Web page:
Posts Tagged ‘death of a child’

The Deep

June 17, 2010

This day always holds dread and portent for me as it marks the day in my childhood when my best friend, Jonathan, was killed; yet there is another story of attachment and loss that also clusters around this day in the watery tumult of my psyche.

It all goes back to high school—junior year honors English.  Ellen was in my class and of course I thought she was cute.  I sat one row over and one seat back, and thus my year was spent stealing glances at her as my mind drifted in and out, but mostly away, from Jude the Obscure.

The very last week of class the teacher invited us all to her house and on the way out, with summer stretched endlessly before me, I somehow found the courage to ask Ellen out on a date and was elated and shocked when she said yes.  I had asked out girls before, and had a good long history of “no” (particularly humiliating was my freshman year honors English fail with the girl who sat in front of me as my mind wandered away from the likes of Pride and Prejudice—I could simply not persuade that girl, a full head taller than me, to go on a date where we would ride our bikes).  But in 1977 I had a license to drive, and so Ellen would be picked up in a car.

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The ghost of parenting past

October 31, 2009

this is a graveyardIt was a dark and windy night at the old farmhouse as we all found bedrooms and went off to get warm and go to sleep.  I had been to my friend Carina’s eighteenth century amalgam of charming rooms spilling onto other rooms, creaking staircases and a big country kitchen all sitting in a remote field in rural New Jersey many times, but I had never taken the little bedroom right off the top of the stairs.

And thus it was that in the middle of the night, with the wind howling through the trees and scratching at the cracks of the window frames, I awakened to feel that a presence was in the room.  I’m not really sure what happened next, but the best way I could describe it was that I found myself in a state that was neither sleep nor wakefulness, and in this netherworld I reached out and grabbed the presence that stood by the bed in the pitch blackness.  In this half-dream, or maybe it was only in my mind’s eye, I turned on the little amber reading light to find myself holding the wrist of a boy.  He was about ten years old with an open smile, a mischievous twinkle in his eyes and a wild tuft of bright blonde hair. 

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No Idea

July 29, 2009

bd irisA girl named Lily was murdered.

I hardly knew her, and yet I can’t stop thinking about her… and her parents.

After my best friend was killed when I was a kid, I overheard a man say, “God has his reasons,” and that was the final straw in my tenuous belief in the God I was raised with.  And if I learned anything from that experience, it is that platitudes hurt more than they help in the face of abject despair.  My friend’s death was an accident.  Lily was killed deliberately.  The truth has some very dark stuff in it that none of us understand.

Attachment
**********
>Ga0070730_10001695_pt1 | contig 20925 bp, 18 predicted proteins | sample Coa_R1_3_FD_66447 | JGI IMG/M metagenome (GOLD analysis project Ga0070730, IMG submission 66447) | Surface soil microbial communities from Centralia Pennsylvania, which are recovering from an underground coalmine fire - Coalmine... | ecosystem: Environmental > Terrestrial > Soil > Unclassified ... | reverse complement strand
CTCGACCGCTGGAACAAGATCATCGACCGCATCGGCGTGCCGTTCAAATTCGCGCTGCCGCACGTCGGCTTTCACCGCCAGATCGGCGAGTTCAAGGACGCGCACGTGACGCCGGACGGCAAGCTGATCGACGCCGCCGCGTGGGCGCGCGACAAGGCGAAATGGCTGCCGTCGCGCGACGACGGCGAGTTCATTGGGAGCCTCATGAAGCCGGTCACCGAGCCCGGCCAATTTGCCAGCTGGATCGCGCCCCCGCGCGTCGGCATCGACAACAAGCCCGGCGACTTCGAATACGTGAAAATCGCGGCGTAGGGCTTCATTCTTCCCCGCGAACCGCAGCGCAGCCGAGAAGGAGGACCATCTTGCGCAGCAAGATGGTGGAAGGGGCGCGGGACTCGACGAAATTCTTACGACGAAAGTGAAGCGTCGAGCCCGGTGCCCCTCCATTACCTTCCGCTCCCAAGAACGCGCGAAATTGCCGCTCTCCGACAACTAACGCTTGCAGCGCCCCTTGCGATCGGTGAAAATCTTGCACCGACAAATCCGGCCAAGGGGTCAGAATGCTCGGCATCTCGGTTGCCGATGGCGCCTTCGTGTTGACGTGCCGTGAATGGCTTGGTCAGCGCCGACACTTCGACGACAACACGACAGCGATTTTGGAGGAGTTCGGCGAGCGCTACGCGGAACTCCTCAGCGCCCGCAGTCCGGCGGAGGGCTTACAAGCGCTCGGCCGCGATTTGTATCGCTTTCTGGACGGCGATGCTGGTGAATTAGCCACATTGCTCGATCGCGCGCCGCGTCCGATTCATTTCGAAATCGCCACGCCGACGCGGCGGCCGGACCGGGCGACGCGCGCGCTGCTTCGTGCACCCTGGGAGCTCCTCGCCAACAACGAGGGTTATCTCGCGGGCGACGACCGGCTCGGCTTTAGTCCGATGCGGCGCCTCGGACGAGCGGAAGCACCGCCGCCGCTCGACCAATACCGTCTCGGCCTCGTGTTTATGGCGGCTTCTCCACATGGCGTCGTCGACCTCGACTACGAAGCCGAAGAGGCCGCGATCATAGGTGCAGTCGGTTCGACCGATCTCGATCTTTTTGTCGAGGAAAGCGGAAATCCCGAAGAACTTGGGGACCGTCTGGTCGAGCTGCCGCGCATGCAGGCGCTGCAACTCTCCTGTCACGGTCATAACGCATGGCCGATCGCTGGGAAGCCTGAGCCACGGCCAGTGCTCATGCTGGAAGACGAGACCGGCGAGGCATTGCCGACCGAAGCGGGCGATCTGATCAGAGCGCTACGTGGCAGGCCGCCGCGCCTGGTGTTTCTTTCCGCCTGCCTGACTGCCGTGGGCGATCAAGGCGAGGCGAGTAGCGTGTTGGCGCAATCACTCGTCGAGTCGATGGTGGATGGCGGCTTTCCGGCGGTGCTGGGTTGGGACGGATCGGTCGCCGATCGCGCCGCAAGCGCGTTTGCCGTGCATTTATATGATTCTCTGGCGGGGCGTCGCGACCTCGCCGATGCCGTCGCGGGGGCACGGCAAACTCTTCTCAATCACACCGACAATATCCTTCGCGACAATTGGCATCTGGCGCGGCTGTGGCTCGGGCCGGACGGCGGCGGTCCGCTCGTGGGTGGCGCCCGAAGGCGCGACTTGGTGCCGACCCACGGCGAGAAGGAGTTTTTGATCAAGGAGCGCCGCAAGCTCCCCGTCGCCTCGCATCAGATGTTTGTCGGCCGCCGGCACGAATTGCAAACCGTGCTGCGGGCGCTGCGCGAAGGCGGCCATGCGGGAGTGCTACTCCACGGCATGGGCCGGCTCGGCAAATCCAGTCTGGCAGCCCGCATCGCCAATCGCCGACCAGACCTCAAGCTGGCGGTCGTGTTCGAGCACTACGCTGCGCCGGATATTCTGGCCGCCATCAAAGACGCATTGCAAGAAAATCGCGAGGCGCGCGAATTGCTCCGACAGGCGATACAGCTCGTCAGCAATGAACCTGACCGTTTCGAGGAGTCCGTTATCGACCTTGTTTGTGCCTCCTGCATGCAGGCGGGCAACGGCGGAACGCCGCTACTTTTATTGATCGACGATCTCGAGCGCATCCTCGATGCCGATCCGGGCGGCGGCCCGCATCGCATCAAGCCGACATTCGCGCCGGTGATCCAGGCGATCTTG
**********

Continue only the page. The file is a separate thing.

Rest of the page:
So, just in case it helps, please send love to Lily’s spirit, and to her parents.

When we fear our children (biological, adopted or psychological)

July 24, 2009
Wide-eyed CoralineWith the film Orphan opening today, some factions have raised an uproar about an adoption horror story threatening to scare potential parents away from adopting (http://tiny.cc/lecl8).  I don’t think this is going to happen any more than Fatal Attraction managed to put the kibosh on married men seducing women (disturbed or otherwise) and later wishing they hadn’t done that.

But like Fatal Attraction a film like Orphan taps into unconscious fears; the former is all about the Shadow Anima, the dark aspect of the feminine that gets projected out, and then is both desired and feared—an archetypal story that threads its way through Ulysses tempted by the sirens and re-appears as the femme fatale in many a detective yarn.  
When it comes to the archetype of the child, we have Peter Pan on the one hand, and then we have the demon child on the other.  What’s essential to understand as parents is that the demon child dwells within us, and cannot be avoided either via birth-control nor by battening the hatches on adoption and hanging garlic on the door.
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Parenting’s Scariest Possibility

June 17, 2009

A reader says, “I find the prospect of my daughter driving, and of her being a passenger while other teenagers are driving, very scary. I’ve read that the Pony Boyreasoning part of a person’s brain is not fully developed until the 20’s. Here in Bloomington, several teenagers have died in car and motorcycle accidents during the past few years. Most of these accidents involved reckless driving and/or mind-altering substances. Since it’s probably not feasible or emotionally healthy to put off a child’s driving until the 20’s, it seems like we parents must teach our children as best we can about good decision-making and try to deal with our own fears as well as we can.”

This touches on parenting’s darkest shadow—the potential loss of a child.  And I wanted to respond to this question today, June 17th, as it marks the 35th anniversary of my best friend’s death.  Jon was not yet driving (his funeral, the next day, was on my fourteenth birthday), but he was nonetheless a victim of reckless behavior—hit by a motorcycle while walking his bike across an intersection.  His parents, holocaust survivors, came a long way to have to face the death of their son, and I must say that the experience left me depressed, cynical and a precocious existentialist for many long years.  It also left me prone to a lot of very bad decisions in my teens—the very sorts of things we most want our kids to stay clear of.  So, what to do?

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